The Lou Holtz era had begun in South Bend ten years earlier, and the 1996 Notre Dame football would be Holtz’s last hurrah on campus. It would prove to an up-and-down year that looked poised for an appropriate finish—in a major bowl game—before the rug was ripped out from under the team at the very end.
Notre Dame came into the 1996 season off a year that had been good—they won nine games and made the Orange Bowl in 1995—but nor it had it been great. The Irish had been out of the national title picture early and ultimately lost the bowl showdown with Florida State.
It had been 1993 since Holtz had produced a truly outstanding team, and with quarterback Ron Powlus entering his third year as starter in 1996, this team had the usual high expectations of the era, ranked sixth in preseason polls.
Notre Dame made a rare Thursday night appearance to open the season at lowly Vanderbilt, and it quickly became apparent that expecting greatness from this team would be to ask too much. The Irish struggled to a 14-7 win over and were dropped to #9 in the polls.
There was a brief time of hope, when Notre Dame thrashed Purdue and then won a big game on the road at sixth-ranked Texas. After trailing 14-3 early and 24-17 late, the Irish rallied with ten points in the final three minutes. Autry Denson, the back who would rush for over 1,100 yards by season’s end, scored with 2:54 left. Then the defense held, Powlus got the ball back on his own 43-yard line and led a drive for a last-play 39-yard field goal by Jim Sanson.
Notre Dame had outrushed Texas 292-135, giving hope that the traditional power ground attack by Holtz could find its rhythm. But those hopes were quickly dashed one week later in a home game with Ohio State.
The Buckeyes dominated the trenches on both sides of the ball. Notre Dame ran for only 44 yards, while Ohio State running back Pepe Pearson went for 173. Powlus went 13/30 for 154 yards. The Irish trailed 29-16 and there was a brief moment of hope, when Denson brought a punt back 90 yards for a touchdown. But the return was called back for holding, and the game ended a 13-point defeat that didn’t seem that close.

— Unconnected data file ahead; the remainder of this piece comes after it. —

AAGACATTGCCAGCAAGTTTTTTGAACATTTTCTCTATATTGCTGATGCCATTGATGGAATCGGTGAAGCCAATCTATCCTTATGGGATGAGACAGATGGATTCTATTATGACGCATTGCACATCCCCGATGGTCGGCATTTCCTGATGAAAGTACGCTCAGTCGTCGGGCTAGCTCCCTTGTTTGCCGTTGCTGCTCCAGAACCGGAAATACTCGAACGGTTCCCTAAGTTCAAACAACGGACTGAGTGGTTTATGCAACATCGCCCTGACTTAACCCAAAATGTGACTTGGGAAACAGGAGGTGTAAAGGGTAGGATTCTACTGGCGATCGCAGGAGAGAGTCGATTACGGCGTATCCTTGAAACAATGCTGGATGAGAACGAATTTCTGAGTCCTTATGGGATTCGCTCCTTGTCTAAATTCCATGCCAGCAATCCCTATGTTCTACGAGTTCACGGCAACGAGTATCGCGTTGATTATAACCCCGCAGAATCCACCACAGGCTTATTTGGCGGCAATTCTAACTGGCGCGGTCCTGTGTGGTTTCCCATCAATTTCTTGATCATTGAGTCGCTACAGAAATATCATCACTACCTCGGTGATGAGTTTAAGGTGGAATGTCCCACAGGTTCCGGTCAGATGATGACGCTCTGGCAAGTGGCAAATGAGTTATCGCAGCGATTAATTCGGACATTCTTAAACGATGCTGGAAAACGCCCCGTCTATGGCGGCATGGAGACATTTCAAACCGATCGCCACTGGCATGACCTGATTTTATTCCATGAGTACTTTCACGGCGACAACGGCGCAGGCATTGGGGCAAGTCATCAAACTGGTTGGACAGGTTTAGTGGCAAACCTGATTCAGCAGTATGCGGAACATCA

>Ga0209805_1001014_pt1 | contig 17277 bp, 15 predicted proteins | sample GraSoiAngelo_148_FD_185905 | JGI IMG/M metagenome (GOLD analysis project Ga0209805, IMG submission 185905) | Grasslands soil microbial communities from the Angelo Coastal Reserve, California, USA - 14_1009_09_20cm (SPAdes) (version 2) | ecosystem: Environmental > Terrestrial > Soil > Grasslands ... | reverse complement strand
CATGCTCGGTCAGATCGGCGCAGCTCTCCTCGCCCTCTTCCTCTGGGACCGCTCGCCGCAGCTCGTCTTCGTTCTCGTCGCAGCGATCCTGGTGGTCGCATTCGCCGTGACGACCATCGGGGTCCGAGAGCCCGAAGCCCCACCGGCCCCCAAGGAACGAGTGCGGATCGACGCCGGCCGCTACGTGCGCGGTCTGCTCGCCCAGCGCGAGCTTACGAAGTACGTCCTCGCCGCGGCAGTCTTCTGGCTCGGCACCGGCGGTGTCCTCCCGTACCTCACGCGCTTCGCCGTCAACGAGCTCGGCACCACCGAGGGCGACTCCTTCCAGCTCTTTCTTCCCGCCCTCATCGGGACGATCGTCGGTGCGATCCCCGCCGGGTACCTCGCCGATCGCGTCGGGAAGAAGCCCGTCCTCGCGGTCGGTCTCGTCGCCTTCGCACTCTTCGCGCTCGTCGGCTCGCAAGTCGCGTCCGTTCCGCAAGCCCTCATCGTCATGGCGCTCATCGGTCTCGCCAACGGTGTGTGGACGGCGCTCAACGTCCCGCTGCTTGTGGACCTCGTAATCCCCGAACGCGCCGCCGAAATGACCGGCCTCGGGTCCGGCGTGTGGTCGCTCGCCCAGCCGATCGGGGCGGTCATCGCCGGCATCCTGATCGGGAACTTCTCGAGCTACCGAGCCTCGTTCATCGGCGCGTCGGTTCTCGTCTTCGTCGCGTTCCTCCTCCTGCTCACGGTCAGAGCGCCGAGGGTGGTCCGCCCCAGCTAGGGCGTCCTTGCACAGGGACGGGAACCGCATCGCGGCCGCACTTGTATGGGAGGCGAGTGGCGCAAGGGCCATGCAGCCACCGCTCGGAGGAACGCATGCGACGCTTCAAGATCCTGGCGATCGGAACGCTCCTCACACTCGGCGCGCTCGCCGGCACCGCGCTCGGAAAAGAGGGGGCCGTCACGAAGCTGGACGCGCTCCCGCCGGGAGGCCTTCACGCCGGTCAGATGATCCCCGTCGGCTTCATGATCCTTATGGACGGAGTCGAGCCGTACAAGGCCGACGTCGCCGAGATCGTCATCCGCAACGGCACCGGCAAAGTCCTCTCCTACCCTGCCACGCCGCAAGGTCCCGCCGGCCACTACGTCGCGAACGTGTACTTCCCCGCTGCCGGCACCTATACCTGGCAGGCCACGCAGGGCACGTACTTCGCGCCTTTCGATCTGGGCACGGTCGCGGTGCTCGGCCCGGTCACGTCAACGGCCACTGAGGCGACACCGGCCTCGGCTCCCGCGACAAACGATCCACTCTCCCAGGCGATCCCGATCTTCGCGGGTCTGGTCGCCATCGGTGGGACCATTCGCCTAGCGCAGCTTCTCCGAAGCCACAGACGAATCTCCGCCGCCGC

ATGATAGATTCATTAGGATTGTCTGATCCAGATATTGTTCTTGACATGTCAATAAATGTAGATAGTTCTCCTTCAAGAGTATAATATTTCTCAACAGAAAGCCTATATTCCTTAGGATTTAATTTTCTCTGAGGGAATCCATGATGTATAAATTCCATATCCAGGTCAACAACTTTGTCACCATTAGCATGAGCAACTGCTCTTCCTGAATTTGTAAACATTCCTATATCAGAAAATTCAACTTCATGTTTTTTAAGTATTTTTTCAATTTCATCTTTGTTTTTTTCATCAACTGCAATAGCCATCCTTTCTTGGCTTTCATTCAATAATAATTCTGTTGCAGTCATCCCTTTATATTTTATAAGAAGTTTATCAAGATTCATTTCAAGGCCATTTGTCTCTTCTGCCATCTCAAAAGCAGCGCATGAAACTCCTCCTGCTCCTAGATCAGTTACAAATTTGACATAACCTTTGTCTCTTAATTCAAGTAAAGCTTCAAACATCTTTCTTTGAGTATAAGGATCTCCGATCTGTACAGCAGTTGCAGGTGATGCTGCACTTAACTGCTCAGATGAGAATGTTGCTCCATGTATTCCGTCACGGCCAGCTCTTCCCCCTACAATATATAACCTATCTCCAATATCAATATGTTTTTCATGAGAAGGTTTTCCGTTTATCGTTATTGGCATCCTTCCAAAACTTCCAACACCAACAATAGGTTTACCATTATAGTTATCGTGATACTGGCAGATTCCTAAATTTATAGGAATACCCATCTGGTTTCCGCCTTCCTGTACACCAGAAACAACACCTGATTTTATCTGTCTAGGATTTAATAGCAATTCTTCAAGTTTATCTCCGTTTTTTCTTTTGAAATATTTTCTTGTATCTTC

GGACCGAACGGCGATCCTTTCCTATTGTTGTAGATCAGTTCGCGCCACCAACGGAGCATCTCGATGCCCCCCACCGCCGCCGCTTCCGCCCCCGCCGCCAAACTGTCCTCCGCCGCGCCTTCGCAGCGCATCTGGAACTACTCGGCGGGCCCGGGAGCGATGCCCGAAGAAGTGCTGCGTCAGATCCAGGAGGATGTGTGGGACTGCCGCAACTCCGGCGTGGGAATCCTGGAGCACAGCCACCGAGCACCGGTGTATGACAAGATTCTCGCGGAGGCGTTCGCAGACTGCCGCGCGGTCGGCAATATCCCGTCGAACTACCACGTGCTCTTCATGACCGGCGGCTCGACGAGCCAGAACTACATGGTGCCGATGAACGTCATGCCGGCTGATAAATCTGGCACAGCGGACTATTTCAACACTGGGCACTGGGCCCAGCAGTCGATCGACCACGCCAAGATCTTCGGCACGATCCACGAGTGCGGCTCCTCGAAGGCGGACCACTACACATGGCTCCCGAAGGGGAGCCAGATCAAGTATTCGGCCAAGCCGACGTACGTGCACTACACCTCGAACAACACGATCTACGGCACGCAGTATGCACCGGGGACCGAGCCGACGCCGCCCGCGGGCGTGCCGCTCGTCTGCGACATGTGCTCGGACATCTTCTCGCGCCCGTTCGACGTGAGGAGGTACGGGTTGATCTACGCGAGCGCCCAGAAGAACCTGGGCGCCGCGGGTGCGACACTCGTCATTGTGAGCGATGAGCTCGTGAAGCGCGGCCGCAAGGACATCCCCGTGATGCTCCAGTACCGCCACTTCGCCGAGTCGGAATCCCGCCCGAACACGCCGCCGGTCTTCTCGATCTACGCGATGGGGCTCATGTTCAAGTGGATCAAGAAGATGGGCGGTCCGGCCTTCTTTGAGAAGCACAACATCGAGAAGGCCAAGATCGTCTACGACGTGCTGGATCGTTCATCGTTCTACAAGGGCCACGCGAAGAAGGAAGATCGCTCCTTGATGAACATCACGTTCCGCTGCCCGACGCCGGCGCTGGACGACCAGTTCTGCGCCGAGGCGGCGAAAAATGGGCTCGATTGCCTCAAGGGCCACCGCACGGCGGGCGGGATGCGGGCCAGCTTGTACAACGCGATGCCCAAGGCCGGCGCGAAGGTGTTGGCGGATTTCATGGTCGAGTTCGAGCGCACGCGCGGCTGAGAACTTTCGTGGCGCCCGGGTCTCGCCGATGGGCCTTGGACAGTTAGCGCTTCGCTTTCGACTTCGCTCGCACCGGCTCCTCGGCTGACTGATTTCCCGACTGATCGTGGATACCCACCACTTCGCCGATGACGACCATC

Notre Dame slipped out of the Top 10 and was ranked #11 when they blew out a ranked opponent in Washington, 54-20. It was the kind of offensive explosiveness that the Irish would show just often enough to tease in this season. But one week later, any lingering hopes of a title run took their death blow. Powlus lost four fumbles against Air Force, the final one in overtime and the Falcons pulled a 20-17 upset.
The season was in danger of slipping away, but a two-loss Notre Dame team could still make a major bowl game. They took a week off and then went to Ireland to play the Shamrock Classic against Navy. This was a good Navy team, one that would go 9-2 in the regular season. The Irish dropped 54 points on the Middies and won easily.
It spurred an offensive outburst. Notre Dame scored 170 points in sweeping three games against Boston College, Pitt and Rutgers. While none of these teams had winning records, the points explosion at least underscored how much progress Notre Dame had made since sputtering against Vanderbilt.
All that was left was to go to Los Angeles and defeat USC, and the Irish would likely be chosen for one of the major bowl games. The Trojans were 5-6 coming into the game and Holtz was 9-0-1 against one the school’s biggest rivals. When Notre Dame, leading 14-12, scored an early fourth quarter touchdown, it looked like they were heading back to college football’s biggest stage.
Then, in the blink of an eye, it came undone and immediately after the fourth quarter touchdown. Sanson missed the extra point, keeping the score at 20-12. USC drove 67 yards for a touchdown, and converted the two-point play to tie the game. 1996 was the first year of overtime in college football and that’s where we were headed. USC scored a touchdown on their possession then stopped Notre Dame and the Irish season—and the Holtz era was stunningly over.
Of course it didn’t have to be over, but Notre Dame declined the chance to play in a minor bowl game. Holtz stepped down, amid rumors he was either being directly forced out or, at the very least, leaving because he no longer had a good relationship with the athletic department.
Holtz would later coach South Carolina, rebuild that program from the ashes and hand it over to Steve Spurrier. Time heals all wounds, and as Holtz became an ESPN studio analyst, his affection for Notre Dame is very obvious. But while the coach recovered from the sad ending to 1996, the school has not. Going into the 2020 season, the Irish have yet to win a major bowl game in the post-Holtz era.